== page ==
A roughly $40 million National Institutes of Health (NIH) grant awarded to Yale School of Medicine will support the development of a gene-editing platform technology capable of reaching the human brain. The innovative new genome-editing technology, which was developed from the first phase of the NIH Common Fund Somatic Cell Genome Editing (SCGE) program, could potentially lead to treatments or cures for many neurogenetic diseases.
Neurogenetic disorders can be devastating, and treatments are scarce. The two-phase grant from the NIH will support research into a novel CRISPR-based gene-editing technology and delivery platform for targeting neurogenetic diseases. The grant will focus on Angelman syndrome and H1-4 syndrome as a proof-of-concept, and could be applicable to many neurogenetic disorders. The new delivery technology, known as STEP (Stimuli-responsive Traceless Engineering Platform), has the capacity to revolutionize genome-editing therapy and create a one-time treatment for a range of genetic disorders.
The work will be led by Yong-Hui Jiang, MD, PhD, professor of genetics, of pediatrics and of neuroscience and chief of medical genetics, and Jiangbing Zhou, PhD, professor of neurosurgery and of biomedical engineering, both at Yale School of Medicine. The team also includes co-leader Elizabeth Berry-Kravis, MD, PhD, professor of pediatrics and neurological sciences and director of the RUSH Pediatric Neurosciences F.A.S.T. Center for Translational Research at RUSH University in Chicago; and Allyson Berent, DVM, DACVIM and Jennifer Panagoulias of the Foundation for Angelman Syndrome Therapeutics (FAST). The HIST1H1E foundation led by Kimberly Greenberg will also participate the study. The first $26.5 million grant will support pre-clinical and toxicology studies in animal models and human-brain organoids. If the milestones of the first phase are met, the NIH will provide an additional $13 million to fund clinical trials in humans.
“If we can prove the concept of this technology in the two diseases we’re studying, we can then apply it to hundreds or thousands of diseases of the brain,” says Jiang.
Existing gene therapy methods face limitations
Until now, the development of gene-therapy technologies has been slow as researchers focus on one disease at a time. Furthermore, existing gene therapies commonly rely on viruses as the delivery vehicle, but this method has risks. The exposure of the body to viral proteins can trigger adverse reactions. Viruses can incorporate DNA into the human genome and increase risk for tumor development. Viruses may be particularly not ideal for delivery of genome-editing therapy due to a risk of off-target effects associated with long-term gene expression. While non-viral nanoparticle-based delivery platforms for genome editing options do exist, their delivery to the brain has been challenging due to many limitations.
New platform utilizes ribonucleoproteins (RNPs) that directly access the brain
At Yale, a joint team led by Jiang and Zhou invented the STEP technology and successfully applied it for delivery of genome editing therapy for treatment of various diseases in animal models. Instead of viruses, the novel platform utilizes a chemical engineering approach to achieve brain-wide delivery of gene-editing with high efficiency.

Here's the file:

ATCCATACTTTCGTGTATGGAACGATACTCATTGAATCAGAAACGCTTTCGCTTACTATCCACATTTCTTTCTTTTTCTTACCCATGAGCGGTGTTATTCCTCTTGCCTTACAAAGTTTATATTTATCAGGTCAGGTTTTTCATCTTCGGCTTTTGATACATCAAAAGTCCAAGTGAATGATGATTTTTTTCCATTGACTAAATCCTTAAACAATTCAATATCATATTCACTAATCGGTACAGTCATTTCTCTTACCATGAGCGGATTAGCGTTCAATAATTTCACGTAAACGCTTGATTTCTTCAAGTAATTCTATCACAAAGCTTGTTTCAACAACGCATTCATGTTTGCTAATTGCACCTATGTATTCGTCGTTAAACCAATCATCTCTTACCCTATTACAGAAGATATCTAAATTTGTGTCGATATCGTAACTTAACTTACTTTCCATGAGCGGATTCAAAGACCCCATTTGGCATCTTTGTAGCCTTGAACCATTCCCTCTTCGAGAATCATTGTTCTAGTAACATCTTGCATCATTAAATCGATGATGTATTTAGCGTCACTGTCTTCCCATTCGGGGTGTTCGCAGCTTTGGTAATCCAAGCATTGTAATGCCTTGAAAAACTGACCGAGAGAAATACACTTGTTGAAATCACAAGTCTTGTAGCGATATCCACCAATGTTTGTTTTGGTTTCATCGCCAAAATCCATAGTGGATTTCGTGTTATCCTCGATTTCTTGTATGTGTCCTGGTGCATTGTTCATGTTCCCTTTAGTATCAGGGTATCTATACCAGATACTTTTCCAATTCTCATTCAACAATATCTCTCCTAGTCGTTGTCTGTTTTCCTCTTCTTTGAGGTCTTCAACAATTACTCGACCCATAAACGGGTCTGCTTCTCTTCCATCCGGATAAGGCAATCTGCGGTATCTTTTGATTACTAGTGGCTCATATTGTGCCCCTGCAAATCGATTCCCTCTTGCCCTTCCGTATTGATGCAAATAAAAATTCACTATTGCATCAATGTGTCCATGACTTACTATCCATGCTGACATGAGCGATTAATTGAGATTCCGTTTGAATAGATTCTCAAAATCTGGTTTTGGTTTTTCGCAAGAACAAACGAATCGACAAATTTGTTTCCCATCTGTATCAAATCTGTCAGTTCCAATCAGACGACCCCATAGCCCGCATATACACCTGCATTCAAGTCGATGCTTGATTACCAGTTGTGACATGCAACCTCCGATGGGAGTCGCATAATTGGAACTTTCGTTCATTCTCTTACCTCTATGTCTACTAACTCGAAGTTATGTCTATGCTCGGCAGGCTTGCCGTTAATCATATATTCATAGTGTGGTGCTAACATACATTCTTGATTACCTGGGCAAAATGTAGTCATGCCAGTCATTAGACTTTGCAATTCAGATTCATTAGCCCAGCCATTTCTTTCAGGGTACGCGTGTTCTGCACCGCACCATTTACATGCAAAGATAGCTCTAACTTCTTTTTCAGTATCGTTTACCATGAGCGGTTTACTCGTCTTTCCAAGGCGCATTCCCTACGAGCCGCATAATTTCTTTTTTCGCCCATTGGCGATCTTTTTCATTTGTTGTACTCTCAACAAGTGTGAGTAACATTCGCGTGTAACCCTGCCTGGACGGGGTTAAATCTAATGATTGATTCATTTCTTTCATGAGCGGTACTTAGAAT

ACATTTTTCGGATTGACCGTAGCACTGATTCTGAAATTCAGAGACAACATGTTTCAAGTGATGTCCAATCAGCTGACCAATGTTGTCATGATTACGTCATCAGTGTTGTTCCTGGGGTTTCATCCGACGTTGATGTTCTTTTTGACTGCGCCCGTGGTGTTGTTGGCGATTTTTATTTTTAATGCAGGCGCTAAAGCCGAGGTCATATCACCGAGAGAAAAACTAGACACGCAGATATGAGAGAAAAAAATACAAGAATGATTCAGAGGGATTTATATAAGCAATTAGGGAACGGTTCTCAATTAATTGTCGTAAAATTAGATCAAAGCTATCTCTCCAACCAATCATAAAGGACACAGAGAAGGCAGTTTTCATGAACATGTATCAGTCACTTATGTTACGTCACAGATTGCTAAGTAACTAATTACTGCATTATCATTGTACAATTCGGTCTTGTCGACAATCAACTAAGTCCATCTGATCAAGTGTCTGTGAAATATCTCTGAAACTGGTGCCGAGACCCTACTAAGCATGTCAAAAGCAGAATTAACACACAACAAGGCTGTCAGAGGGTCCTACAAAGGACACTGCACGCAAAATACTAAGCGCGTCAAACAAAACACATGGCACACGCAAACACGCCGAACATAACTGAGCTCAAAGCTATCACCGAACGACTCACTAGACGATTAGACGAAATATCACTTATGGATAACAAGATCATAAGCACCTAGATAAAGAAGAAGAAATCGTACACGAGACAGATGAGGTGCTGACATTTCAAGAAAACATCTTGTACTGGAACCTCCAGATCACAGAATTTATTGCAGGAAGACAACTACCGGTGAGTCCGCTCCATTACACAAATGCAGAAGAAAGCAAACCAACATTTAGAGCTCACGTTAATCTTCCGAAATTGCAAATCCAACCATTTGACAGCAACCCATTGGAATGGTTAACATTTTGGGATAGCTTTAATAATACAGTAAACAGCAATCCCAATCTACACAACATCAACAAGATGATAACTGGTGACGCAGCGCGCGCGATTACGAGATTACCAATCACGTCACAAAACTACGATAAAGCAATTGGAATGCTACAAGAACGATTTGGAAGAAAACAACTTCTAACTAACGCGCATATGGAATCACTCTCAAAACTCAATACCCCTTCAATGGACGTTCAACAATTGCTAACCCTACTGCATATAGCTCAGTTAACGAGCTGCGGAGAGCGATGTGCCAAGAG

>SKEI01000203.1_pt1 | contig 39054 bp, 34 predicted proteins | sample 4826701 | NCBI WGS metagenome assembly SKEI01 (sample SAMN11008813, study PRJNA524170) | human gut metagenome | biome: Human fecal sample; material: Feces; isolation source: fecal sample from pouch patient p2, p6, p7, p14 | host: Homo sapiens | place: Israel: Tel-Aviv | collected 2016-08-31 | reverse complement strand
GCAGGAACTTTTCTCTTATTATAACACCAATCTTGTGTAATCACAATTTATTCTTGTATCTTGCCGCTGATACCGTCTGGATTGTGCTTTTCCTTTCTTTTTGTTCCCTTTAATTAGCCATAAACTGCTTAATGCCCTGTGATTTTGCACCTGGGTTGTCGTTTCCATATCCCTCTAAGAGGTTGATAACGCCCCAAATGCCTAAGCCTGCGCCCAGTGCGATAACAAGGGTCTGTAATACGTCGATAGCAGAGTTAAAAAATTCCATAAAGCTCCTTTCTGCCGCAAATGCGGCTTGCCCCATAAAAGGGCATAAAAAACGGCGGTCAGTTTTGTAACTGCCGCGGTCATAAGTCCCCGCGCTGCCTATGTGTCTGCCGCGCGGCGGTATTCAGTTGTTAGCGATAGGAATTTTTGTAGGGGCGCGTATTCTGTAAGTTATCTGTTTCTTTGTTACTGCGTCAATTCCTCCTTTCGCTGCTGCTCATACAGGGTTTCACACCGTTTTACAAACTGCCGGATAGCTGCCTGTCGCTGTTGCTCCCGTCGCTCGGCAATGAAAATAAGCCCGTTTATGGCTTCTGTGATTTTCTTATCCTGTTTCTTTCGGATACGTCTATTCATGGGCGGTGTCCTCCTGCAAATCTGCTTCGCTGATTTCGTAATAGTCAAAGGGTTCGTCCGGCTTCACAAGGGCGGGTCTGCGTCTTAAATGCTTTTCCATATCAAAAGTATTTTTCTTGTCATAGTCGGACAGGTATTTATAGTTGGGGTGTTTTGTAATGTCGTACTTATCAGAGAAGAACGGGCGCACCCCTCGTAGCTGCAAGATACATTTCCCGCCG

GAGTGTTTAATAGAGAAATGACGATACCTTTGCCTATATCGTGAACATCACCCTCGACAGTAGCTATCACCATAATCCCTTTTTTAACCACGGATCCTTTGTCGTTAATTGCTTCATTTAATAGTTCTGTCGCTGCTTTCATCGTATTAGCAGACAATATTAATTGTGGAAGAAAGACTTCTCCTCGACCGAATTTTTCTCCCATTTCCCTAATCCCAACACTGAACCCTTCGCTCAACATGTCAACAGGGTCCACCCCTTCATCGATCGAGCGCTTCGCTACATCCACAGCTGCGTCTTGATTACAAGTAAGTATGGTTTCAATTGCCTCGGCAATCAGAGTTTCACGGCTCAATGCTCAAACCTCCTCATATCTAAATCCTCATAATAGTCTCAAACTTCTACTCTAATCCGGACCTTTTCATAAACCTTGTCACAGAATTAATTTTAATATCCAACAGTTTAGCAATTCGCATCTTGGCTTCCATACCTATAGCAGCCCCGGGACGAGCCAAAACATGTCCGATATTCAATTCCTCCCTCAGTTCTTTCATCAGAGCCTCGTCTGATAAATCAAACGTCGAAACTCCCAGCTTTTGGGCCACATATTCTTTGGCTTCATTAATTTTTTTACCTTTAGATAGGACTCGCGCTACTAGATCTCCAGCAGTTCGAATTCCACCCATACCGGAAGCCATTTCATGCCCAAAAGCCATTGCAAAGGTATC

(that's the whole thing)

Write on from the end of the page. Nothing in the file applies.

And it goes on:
“Over the past few years, we have been working on development of this technology. I am thrilled about the opportunity to bring it to the clinical bedside,” says Zhou.
Through this new system, the team administers the delivery technology intrathecally, or through a spinal tap. Due to their unique physical chemical properties, STEP-RNPs demonstrate a great ability to penetrate the brain and edit neuronal cells with high efficiency. After entering the cells, RNPs are quickly degraded, limiting the risk of off-target effects.
Other molecular therapies such as antisense oligonucleotides (ASOs) require frequent treatments, but this new technology could work as a single dose with a permanent effect and potentially with a greater efficiency than ASOs.
A potential therapeutic platform for a range of brain diseases
The team will be focused on Angelman syndrome and H1-4 syndrome because prior research already indicates significant promise of the benefits of gene-editing therapy in treating these conditions. But ideally, their strategy can be adopted for treating many other neurogenetic disorders as well. In particular, some neurogenetic conditions are rare diseases, so there is often little incentive for pharmaceutical companies to invest in therapeutics. The researchers hope their platform will increase these companies’ interest in investing because it can be applied to many different diseases.
In May, Yale School of Medicine joined the NORD Rare Disease Centers of Excellence network. This work adds to a growing concentration of groundbreaking basic research, clinical translation, and clinical care in the rare disease space taking place at Yale School of Medicine.
Other faculty participants for the projects from Yale School of Medicine include James McPartland, PhD; Julie Wolf, PhD; Michele Spencer-Manzon, MD; Hui Zhang, MD, PhD; Caroline Hendry, PhD; James Dziura, PhD, MPH; Nigel Bamford, MD; Kathleen Cardinale, MD; Caihong Qiu, PhD; and Eric Velazquez, MD. The NIH Federal Award Identification Number for the grant is UG3TR004713.